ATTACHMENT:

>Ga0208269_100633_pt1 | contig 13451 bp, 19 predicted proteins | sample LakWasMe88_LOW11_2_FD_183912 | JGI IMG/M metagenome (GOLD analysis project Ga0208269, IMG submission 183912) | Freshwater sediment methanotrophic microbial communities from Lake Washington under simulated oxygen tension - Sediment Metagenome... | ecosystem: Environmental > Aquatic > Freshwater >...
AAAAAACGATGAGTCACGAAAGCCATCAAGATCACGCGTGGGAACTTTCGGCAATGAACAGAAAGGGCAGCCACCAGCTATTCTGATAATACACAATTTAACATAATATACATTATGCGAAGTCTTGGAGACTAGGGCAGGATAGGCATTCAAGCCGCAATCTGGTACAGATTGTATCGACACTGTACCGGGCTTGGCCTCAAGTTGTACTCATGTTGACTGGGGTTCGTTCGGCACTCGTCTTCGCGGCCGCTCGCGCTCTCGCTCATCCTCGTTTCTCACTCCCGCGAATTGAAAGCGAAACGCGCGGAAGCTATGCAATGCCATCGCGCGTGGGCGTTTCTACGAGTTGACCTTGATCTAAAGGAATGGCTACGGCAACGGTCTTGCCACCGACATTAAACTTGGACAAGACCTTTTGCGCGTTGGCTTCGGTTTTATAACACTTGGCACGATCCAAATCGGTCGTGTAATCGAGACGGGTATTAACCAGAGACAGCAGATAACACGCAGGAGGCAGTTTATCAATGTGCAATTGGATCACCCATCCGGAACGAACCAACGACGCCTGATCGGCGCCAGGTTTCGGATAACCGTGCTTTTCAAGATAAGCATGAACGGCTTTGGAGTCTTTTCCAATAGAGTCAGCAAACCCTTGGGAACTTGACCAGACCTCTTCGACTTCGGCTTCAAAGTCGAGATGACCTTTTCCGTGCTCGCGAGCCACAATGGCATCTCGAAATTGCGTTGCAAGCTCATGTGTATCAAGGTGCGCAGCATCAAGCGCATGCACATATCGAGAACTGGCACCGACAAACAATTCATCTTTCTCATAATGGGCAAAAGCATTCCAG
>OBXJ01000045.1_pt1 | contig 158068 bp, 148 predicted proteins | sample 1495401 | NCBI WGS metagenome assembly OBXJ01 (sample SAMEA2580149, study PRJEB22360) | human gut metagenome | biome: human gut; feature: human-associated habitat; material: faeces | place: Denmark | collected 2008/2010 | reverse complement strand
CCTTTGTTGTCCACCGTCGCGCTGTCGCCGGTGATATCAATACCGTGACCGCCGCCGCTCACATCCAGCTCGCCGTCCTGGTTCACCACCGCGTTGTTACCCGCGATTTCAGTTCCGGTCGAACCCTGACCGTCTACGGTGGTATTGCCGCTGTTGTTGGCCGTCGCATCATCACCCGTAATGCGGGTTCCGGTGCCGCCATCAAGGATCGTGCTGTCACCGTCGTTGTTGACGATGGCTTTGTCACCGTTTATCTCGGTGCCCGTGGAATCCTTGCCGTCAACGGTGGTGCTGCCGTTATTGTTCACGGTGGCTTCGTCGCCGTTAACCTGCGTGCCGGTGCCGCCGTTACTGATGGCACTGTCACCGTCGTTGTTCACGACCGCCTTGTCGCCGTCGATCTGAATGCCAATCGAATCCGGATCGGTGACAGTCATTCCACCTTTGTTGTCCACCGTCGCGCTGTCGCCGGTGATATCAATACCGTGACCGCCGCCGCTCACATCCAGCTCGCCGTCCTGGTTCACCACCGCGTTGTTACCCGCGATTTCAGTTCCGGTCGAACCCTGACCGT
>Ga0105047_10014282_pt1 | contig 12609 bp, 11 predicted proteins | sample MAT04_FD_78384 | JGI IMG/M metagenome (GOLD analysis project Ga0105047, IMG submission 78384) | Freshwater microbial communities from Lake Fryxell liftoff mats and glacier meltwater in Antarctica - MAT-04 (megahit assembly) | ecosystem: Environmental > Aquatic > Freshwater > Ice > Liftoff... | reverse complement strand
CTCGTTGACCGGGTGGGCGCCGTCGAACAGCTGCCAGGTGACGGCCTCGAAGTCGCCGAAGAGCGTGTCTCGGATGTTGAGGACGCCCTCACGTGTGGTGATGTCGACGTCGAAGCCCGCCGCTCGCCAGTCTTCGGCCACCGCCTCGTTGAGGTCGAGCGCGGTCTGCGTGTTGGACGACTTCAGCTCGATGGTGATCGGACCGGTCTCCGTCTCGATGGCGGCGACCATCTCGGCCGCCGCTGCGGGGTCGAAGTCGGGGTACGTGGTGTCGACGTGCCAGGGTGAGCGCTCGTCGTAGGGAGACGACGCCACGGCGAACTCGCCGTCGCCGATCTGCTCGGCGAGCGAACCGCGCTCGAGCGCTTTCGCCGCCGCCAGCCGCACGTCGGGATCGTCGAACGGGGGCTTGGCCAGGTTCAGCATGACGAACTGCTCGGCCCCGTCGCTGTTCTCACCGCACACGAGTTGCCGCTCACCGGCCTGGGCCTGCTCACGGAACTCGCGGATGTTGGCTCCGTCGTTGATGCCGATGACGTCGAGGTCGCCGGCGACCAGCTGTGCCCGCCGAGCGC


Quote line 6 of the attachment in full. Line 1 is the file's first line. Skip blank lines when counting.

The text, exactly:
CTCGTTGACCGGGTGGGCGCCGTCGAACAGCTGCCAGGTGACGGCCTCGAAGTCGCCGAAGAGCGTGTCTCGGATGTTGAGGACGCCCTCACGTGTGGTGATGTCGACGTCGAAGCCCGCCGCTCGCCAGTCTTCGGCCACCGCCTCGTTGAGGTCGAGCGCGGTCTGCGTGTTGGACGACTTCAGCTCGATGGTGATCGGACCGGTCTCCGTCTCGATGGCGGCGACCATCTCGGCCGCCGCTGCGGGGTCGAAGTCGGGGTACGTGGTGTCGACGTGCCAGGGTGAGCGCTCGTCGTAGGGAGACGACGCCACGGCGAACTCGCCGTCGCCGATCTGCTCGGCGAGCGAACCGCGCTCGAGCGCTTTCGCCGCCGCCAGCCGCACGTCGGGATCGTCGAACGGGGGCTTGGCCAGGTTCAGCATGACGAACTGCTCGGCCCCGTCGCTGTTCTCACCGCACACGAGTTGCCGCTCACCGGCCTGGGCCTGCTCACGGAACTCGCGGATGTTGGCTCCGTCGTTGATGCCGATGACGTCGAGGTCGCCGGCGACCAGCTGTGCCCGCCGAGCGC